The title is deliberately provocative, but not too much; as always, behind a provocation there is something real hidden, an idea disguised with irony. Anyone who knows my path knows that, in addition to my musical studies, I studied philosophy at the university.

Apparently these two subjects may seem distant and perhaps indifferent to each other but I think this idea is just a subdivision a bit ‘simplistic and superficial. Often, teaching music, as well as with my students, I relate to parents who, as is normal, enter a world (that of music) that most of the time is unknown, far and new.

The questions I receive from them are, frequently, clarifications on the path, the objectives and the method to be used to become a good musician: “What is the best way?”, “What should my son do to improve?”, “Will he learn to play in a year? “and many others.

Obviously it is not easy to answer these questions in an unambiguous way and do not concern only purely “technical” aspects of the instrument, but the general approach to music as a lifestyle.


I’m going back to the title of this article.

In my path as a musician I realized that beyond the so-called “mastery” (which is essential) there are many other aspects that, often underestimated, are the true pivot of the life of an artist, or aspiring one.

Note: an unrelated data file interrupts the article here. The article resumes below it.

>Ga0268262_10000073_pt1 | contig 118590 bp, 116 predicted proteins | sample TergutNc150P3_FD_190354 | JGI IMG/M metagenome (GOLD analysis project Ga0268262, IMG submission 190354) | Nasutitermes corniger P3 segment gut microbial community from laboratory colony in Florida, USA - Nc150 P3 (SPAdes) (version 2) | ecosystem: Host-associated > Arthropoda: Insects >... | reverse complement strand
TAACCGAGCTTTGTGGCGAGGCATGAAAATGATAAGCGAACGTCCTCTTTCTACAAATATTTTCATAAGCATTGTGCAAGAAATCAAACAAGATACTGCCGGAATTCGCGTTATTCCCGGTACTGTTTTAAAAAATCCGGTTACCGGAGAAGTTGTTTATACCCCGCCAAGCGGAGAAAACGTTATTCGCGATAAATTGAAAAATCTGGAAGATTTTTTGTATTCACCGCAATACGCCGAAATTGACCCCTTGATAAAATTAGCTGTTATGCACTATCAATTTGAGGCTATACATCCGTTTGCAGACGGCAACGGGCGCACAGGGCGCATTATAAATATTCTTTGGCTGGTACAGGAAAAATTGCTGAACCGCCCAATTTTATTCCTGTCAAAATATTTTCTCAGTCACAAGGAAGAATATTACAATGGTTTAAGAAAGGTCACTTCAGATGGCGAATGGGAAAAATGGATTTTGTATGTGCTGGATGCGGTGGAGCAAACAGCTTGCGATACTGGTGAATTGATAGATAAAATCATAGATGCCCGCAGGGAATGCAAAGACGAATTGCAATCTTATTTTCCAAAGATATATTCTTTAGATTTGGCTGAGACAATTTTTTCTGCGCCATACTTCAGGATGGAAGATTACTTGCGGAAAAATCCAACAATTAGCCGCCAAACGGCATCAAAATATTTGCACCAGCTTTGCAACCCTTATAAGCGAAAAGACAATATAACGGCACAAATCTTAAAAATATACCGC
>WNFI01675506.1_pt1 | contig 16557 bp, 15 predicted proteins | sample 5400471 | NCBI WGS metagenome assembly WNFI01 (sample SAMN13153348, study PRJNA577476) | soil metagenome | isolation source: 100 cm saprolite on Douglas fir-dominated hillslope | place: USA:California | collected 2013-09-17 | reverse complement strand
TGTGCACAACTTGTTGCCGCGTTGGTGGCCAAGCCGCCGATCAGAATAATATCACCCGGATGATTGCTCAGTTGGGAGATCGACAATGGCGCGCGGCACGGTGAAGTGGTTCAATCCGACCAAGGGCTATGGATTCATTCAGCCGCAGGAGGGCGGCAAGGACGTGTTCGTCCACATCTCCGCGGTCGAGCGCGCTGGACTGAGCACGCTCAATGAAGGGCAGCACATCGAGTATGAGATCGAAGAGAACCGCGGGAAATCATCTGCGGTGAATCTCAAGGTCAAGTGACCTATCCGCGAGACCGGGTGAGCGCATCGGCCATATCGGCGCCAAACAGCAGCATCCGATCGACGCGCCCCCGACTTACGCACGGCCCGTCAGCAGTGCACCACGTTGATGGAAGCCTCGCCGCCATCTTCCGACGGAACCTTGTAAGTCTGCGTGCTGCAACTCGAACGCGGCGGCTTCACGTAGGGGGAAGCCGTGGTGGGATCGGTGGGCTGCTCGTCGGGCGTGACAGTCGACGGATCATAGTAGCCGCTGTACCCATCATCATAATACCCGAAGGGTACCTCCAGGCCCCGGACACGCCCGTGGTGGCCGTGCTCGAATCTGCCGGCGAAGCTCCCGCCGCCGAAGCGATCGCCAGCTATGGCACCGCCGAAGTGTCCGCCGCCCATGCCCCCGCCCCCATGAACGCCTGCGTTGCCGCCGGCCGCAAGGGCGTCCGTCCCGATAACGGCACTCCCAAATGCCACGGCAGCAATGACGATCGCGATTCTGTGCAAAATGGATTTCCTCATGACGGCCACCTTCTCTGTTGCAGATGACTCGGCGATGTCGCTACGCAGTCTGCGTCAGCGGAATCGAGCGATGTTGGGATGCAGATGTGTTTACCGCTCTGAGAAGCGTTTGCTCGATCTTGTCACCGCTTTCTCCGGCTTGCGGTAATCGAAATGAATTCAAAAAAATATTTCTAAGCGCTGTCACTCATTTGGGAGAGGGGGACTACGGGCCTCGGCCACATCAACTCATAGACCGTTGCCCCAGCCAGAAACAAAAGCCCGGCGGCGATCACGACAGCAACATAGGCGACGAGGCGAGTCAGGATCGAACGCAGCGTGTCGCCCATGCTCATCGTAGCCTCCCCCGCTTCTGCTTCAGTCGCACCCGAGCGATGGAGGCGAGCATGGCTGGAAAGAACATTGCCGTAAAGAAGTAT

I try to list some of them:

1. Set your goals: this ability is fundamental; those who set themselves goals are doing a very complex job. In fact, it is necessary to know how to put them in an appropriate way, proportionate to their abilities in a precise historical moment. Confronting with unreal objectives can be very frustrating. Setting goals also means planning a path and finding the ways to do it.

2. Ability to analyze: knowing how to analyze a thing is a very difficult matter. It all depends on how much we have coached our vision. Analyzing a problem, a condition, a result, is profitable if we are able to do it objectively, that is, framing this analysis in the context of our path. A progress that may seem simple compared to the skill of a great musician, can instead be a giant step for us.

3. Time management: I like to think that music is democratic: it gives you back everything you give to her. I can not expect great progress if I invest little.

4. Create alternative solutions: the road is not always unique, very often it is more than one. Sometimes, the loneliest road is the one that holds the greatest satisfaction.

In short, in my experience: philosophy and music are closer than it may seem. The first one gave me the way to follow the right emotions with criterion and awareness, the second made sure that these emotions took voice in the most fantastic and indescribable way possible: with the notes.

Good music!

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